Rouhani and Judiciary Clash over Ban on Publishing Images of Former President Khatami
The Rouhani administration and the hardline-dominated Judiciary in Iran are engaged in an increasingly direct confrontation over the ability of Iranian media to publish images of the former (1997-2005) reformist President Mohammad Khatami.
With claims and counterclaims volleying back and forth over the existence of—and legality of—a ban on published images of Khatami, the brouhaha over the former president’s public profile illustrates the intensifying political battle underway in Iran between hardliners who wish to banish reformists from the political scene in Iran and moderate factions who wish to permit their continued political existence.
The current flare-up was sparked by the summoning of a well-known publisher to a Special Clerical Court within the Judiciary after a picture of Khatami was printed in one of his publications. But the controversy over Khatami has been building for years and reflects still unresolved tensions dating back to the 2009 disputed presidential election in Iran.
A ban on any mention or image of Khatami in the Iranian media was first announced by the Judiciary on February 16, 2015 when Judiciary Spokesperson Gholamhossein Mohseni Ejei told reporters that on orders from the Tehran Prosecutor, the media were not allowed to publish images or content pertaining to the former president.
On February 26, 2015, two websites, Jamaran and Bahar News, were blocked after they published content and images of the former president. After signing letters of recognizance, the two websites were unblocked on orders from the Prosecutor.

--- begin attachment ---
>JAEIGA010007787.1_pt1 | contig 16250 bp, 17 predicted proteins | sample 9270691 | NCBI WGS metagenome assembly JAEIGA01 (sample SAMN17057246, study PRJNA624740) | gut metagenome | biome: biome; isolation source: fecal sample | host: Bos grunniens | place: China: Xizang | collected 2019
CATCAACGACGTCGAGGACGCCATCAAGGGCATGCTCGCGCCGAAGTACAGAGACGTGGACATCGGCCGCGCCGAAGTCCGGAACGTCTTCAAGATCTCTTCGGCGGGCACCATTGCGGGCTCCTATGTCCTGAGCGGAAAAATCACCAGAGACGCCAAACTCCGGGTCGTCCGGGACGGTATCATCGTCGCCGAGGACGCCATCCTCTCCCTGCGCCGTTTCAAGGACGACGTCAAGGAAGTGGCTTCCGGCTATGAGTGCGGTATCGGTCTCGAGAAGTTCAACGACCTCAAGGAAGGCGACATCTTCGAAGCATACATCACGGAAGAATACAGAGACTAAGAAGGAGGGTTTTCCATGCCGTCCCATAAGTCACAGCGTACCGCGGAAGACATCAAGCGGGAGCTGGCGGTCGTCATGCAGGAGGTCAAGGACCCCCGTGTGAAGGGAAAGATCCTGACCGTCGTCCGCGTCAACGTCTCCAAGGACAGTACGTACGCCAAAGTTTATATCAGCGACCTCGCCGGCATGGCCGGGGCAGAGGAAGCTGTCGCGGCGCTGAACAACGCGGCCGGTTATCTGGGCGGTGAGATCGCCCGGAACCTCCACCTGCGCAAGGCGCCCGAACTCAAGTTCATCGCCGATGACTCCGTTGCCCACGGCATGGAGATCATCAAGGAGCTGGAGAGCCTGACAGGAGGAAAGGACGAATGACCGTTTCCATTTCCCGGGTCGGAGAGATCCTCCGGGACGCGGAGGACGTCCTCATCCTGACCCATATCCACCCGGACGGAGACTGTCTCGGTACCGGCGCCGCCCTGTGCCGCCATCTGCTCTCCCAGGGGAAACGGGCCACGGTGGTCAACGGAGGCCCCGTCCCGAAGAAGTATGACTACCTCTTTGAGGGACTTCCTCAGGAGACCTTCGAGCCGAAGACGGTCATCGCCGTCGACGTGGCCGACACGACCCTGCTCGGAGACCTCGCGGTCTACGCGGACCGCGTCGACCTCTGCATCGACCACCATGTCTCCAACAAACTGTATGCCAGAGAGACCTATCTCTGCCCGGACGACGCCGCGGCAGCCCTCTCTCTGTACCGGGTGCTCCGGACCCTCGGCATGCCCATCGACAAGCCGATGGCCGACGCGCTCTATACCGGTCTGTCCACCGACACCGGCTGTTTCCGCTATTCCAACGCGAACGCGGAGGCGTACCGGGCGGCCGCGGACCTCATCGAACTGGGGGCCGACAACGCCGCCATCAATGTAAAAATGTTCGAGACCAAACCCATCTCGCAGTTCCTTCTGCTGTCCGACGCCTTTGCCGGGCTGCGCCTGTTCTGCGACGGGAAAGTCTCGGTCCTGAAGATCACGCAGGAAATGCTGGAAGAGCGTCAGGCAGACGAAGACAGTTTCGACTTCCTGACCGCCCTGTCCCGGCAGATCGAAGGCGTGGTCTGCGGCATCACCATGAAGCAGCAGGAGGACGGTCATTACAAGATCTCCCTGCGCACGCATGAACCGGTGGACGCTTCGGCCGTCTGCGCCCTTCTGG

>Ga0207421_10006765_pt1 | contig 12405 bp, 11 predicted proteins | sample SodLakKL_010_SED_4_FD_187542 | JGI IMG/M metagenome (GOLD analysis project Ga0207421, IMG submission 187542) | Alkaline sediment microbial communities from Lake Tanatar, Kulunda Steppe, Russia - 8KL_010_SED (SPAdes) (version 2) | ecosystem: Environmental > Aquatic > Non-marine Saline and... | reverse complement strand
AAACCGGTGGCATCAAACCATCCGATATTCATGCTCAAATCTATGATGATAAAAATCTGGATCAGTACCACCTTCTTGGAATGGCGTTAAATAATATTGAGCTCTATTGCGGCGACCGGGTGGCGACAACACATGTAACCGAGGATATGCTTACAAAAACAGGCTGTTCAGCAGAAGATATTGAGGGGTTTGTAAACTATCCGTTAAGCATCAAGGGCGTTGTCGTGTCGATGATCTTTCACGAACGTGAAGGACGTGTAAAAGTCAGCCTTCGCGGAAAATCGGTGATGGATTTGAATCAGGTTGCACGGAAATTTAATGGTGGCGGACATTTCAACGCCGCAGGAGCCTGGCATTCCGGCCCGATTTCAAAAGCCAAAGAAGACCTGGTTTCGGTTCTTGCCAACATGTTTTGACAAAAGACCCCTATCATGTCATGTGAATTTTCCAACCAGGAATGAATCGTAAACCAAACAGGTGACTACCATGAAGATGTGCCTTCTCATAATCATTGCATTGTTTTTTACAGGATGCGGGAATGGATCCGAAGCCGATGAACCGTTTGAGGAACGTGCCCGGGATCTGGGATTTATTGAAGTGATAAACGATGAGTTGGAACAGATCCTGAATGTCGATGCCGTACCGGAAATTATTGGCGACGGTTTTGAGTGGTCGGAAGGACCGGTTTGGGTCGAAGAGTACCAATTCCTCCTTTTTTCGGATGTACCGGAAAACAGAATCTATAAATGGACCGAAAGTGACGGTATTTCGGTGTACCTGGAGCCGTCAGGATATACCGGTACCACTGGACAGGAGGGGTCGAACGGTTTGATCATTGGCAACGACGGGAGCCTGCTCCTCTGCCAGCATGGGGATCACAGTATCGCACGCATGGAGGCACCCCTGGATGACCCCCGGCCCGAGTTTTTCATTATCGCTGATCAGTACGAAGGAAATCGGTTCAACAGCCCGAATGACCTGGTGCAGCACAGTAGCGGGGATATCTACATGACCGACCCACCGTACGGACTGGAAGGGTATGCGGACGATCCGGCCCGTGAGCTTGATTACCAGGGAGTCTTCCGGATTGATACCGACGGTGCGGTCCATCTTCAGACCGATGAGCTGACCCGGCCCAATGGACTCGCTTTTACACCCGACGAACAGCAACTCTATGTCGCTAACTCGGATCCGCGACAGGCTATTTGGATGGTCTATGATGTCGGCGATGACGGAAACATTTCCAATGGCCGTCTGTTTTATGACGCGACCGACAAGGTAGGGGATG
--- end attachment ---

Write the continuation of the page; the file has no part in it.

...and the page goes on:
Fast forward to June 13, 2015, when President Rouhani, answering a question from a reporter, denied the existence of any ban, stating, without mentioning any names, that “It’s a complete lie that the Supreme National Security Council has banned the publication of anyone’s photo. The Supreme National Security Council has no such directive and if anyone claims otherwise, he is breaking the law and must be punished.” (Conservative media had previously claimed that the ban on Khatami’s images and words was ordered by the Supreme National Security Council.)
A day later, on June 14, 2015, in a direct reply to Rouhani, Judiciary Spokesperson Ejei said in an interview with Tasnim News Agency, that the ban on the publication of Khatami’s images and speeches was carried out under the Tehran Prosecutor’s orders and that it was not related to the Supreme National Security Council. Ejei said, “The Prosecutor has acted on its inherent responsibilities and so long as the Prosecutor’s Order remains in place, any violation will be dealt with.”
The legality of the ban was then questioned by conservative MP Ali Motahhari, who wrote to Tehran Prosecutor Abbas Jafari Dolatabadi on June 15, 2015, asking him to clarify which court made the decision and based on which article of the law.
In his letter, published by ISNA, Motahari wrote, “As you know, several officials and eventually the esteemed President have stated that the Supreme Security Council has not issued a resolution banning former president Mr. Seyed Mohammad Khatami’s images and speeches, and the Judiciary’s First Deputy Mr. Mohseni Ejei has also confirmed this fact and has said that this has been done based on orders from the Prosecutor…As this order was announced by you at a press conference, I would like to ask that…you announce which article of the law or which qualified court of law’s ruling was based on?”